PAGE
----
Page 1274

docket numbers. That same day, Parker Properties also filed its own notice of appeal (97-9005).

[23] On the same day that the two later notices of appeal were filed, March 21, 1997, Twenty Mile filed in this court a “Motion To Reform The Caption And Amend The Notice Of Appeal,” by which it sought to add Parker Properties as an appellant in the first numbered appeal, No. 97-9003, for which the timely March 6, 1997, notice of appeal had been filed. The Commissioner filed a memorandum in opposition to this motion and a motion to dismiss Parker Properties’ appeal, No. 97-9005. These motions raise the same jurisdictional issues. We must decide whether Parker Properties’ appeal in No. 97-9005 is timely. The timely filing of a notice of appeal from the Tax Court is mandatory and jurisdictional. Okon v. Commissioner, 26 F.3d 1025, 1026 (10th Cir. 1994).

[24] Parker Properties advances two main arguments in support of its timeliness theory. It first contends that amendment of the original notice of appeal to specifically name Parker Properties was proper under Fed.R.App.P. 3(c) because Parker Properties’ omission from the caption in Twenty Mile’s appeal was “inadvertent.” Parker Properties also points out that it and Twenty Mile have identical general partners and counsel, and that the Commissioner was aware that both partnerships intended to appeal. The rule invoked by Parker Properties provides, in relevant part:

(1) The notice of appeal must:

(A) specify the party or parties taking the appeal by naming each one in the caption or the body of the notice, but an attorney representing more than one party may describe those parties with such terms as “all plaintiffs,” “the defendants,” “the plaintiffs A, B, et al.,” or “all defendants except X”;

. . .

(4) An appeal must not be dismissed for informality of form or title of the notice of appeal, or for failure to name a party whose intent to appeal is otherwise clear from the notice.

[25] Fed.R.App.P. 3(c) (emphasis added).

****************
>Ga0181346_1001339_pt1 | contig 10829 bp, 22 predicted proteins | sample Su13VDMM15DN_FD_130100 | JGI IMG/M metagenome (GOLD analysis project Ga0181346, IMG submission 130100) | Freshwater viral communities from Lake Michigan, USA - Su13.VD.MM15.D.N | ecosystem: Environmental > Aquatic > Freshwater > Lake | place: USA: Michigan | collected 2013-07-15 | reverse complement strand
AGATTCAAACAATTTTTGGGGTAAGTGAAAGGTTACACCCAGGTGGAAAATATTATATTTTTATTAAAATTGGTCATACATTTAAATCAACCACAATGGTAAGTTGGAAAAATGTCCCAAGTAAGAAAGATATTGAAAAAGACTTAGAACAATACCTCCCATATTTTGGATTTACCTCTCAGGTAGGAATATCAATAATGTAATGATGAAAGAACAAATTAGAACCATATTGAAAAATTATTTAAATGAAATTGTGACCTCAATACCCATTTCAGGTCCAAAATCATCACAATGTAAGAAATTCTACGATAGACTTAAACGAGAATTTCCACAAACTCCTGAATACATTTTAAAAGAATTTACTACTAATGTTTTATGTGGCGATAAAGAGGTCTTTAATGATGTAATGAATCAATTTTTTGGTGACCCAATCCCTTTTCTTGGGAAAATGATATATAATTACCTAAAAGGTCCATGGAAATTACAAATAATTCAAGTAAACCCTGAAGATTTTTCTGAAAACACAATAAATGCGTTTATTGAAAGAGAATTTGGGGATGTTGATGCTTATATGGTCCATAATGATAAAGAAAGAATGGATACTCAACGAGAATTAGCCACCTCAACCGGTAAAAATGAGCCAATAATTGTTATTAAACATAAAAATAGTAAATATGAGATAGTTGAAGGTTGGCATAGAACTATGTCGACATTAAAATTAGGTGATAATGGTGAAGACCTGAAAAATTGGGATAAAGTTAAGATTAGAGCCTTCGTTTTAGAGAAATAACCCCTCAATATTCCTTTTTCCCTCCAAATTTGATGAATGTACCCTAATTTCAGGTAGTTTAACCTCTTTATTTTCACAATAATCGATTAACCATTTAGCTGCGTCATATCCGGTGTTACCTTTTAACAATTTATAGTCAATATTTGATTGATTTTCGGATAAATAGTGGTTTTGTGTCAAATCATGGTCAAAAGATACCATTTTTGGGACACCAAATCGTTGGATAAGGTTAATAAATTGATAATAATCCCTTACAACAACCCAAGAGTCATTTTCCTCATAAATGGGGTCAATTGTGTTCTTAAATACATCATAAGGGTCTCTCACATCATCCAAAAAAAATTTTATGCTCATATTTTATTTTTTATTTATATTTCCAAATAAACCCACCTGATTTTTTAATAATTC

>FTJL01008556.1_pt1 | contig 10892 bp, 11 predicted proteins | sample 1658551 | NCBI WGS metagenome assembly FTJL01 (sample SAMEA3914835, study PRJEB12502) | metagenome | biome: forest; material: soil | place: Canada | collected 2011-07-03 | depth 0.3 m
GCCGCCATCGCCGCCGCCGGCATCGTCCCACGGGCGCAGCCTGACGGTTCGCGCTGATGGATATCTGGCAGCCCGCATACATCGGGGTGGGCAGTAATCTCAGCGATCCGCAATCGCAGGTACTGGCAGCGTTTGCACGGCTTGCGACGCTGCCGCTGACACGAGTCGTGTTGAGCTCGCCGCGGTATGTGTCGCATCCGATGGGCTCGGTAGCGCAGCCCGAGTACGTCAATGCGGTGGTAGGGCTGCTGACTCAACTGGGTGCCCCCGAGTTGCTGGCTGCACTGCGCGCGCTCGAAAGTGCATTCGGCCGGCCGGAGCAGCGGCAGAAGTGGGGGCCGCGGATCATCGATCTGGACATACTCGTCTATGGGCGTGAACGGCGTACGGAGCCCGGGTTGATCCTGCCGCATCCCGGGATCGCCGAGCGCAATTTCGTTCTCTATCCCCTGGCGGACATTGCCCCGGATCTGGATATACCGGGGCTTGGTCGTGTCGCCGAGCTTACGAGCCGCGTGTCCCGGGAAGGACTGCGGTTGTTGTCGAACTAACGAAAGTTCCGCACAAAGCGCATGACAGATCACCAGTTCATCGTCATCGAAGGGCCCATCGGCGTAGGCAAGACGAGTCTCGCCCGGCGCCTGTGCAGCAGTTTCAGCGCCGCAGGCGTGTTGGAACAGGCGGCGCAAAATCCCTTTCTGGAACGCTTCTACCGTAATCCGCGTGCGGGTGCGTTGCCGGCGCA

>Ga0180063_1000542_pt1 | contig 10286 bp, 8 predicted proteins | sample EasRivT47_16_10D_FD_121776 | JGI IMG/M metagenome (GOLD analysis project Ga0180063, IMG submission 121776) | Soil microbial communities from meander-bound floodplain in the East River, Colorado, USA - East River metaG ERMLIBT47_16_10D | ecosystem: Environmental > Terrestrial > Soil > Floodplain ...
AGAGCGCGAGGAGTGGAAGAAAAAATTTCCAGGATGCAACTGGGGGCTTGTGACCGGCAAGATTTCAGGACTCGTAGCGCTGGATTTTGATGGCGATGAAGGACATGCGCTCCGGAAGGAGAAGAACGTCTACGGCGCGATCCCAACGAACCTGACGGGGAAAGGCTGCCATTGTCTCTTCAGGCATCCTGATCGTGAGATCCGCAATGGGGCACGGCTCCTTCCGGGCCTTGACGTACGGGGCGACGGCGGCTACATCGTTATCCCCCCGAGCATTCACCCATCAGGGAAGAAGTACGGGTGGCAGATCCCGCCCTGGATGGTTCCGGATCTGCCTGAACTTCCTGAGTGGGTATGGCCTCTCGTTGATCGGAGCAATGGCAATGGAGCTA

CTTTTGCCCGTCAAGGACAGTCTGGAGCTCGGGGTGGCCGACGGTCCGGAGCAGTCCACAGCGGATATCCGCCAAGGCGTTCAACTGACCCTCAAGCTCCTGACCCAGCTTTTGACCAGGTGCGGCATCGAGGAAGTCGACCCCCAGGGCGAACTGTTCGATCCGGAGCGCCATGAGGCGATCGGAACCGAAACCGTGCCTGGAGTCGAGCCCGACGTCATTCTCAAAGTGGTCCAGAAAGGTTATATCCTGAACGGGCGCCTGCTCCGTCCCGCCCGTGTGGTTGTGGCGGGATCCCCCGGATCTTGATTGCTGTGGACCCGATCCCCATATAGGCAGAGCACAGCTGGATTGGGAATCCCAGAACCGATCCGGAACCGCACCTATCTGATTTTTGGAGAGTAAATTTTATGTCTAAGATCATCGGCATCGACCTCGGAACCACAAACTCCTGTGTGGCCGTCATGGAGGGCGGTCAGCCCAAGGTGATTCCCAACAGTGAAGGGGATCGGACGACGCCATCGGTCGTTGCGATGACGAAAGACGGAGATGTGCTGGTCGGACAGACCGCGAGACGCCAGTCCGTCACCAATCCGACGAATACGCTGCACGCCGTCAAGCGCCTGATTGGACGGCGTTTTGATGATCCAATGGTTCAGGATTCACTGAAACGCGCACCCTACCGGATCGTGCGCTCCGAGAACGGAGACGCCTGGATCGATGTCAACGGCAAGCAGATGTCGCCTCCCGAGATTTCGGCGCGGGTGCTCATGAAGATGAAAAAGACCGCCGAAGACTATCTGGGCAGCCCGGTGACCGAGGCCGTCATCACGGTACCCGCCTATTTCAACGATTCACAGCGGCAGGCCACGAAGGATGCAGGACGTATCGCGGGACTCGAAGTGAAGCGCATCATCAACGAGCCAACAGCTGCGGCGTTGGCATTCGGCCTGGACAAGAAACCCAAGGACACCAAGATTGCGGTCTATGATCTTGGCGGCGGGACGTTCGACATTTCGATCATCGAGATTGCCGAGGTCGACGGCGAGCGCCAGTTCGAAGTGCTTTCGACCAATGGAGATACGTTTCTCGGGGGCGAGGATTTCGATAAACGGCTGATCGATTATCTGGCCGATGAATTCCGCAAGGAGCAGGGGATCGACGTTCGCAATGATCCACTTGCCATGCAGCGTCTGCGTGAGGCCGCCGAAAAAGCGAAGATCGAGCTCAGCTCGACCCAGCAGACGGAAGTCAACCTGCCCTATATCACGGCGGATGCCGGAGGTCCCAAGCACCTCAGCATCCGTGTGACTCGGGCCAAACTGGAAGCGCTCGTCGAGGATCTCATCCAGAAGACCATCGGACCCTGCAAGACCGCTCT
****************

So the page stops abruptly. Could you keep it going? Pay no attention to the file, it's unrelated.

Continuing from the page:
[26] There is no mention of Parker Properties whatsoever (either by name or Tax Court docket number) in Twenty Mile’s timely notice of appeal underlying No. 97-9003. Thus we simply do not agree that Parker Properties’ intent to appeal was clear from the notice, and Parker Properties’ reliance on Fed.R.App.P. 3(c) is unavailing. The fact that the Commissioner may have suffered no prejudice is not dispositive here. See Concorde Resources, Inc. v. Woosley (In re Woosley), 855 F.2d 687, 688 (10th Cir. 1988) (refusing to apply “harmless error” analysis to Rule 3(c) appeal requirements based on rule’s jurisdictional nature, citing Torres v. Oakland Scavenger Co., 487 U.S. 312, 317 n. 3 (1988)).

[27] Parker Properties argues that Torres was overruled by the 1993 amendments to the Federal Rules of Appellate Procedure. The 1993 amendments were indeed intended to ameliorate the perceived harshness of the Court’s holding in Torres. However, we have examined the amended language, as quoted above, and are persuaded that the rule, as amended, provides no basis for Parker Properties’ argument. Although the amended rule provides somewhat more flexibility than the language in effect when Torres was decided, it still requires that the notice of appeal make clear in some fashion the identity of each party desiring to join the appeal. The timely notice filed by Twenty Mile did not make clear in any fashion that Parker Properties intended to appeal from the separate decision entered against it by the Tax Court.

[28] Parker Properties’ second argument on timeliness is that it was granted an additional thirty days in which to appeal under Fed.R.App.P. 13(a) after the timely notice had been filed by Twenty Mile. Rule 13(a)(1) provides:

Page 1275

Review of a decision of the United States Tax Court is commenced by filing a notice of appeal with the Tax Court clerk within 90 days after the entry of the Tax Court’s decision. . . . If one party files a timely notice of appeal, any other party may take an appeal by filing a notice of appeal within 120 days after entry of the Tax Court’s decision.

[29] We think it clear that this provision applies only if the “other party” is a party to the proceeding from which the timely appeal has been taken. This is the plain reading of Fed.R.App.P. 13
(a)(1) and no other construction seems supportable.

[30] Because Parker Properties was not originally a party to the proceeding in which the decision appealed by Twenty Mile was entered, Parker Properties can take advantage of the additional thirty day period provided by Fed.R.App.P. 13(a)(1) only if it became a party to that proceeding under the terms of the order of consolidation. We conclude that Parker Properties did not do so. We have noted that the “order” of the court was evidenced only by stamping the word “granted” on the motion for consolidation filed by the parties. The parties did not seek complete merger of the two cases but only consolidation “for the purposes of the trial, briefing and opinion.” The fact that the opinion of the Tax Court specifically noted that “[d]ecisions,” in the plural, will be entered, and the subsequent actions of the court and parties in carrying out that directive make it very apparent that the two cases had not lost their individual identities.[5] See Page v. Commissioner, 823 F.2d 1263, 1268-69 (8th Cir. 1987).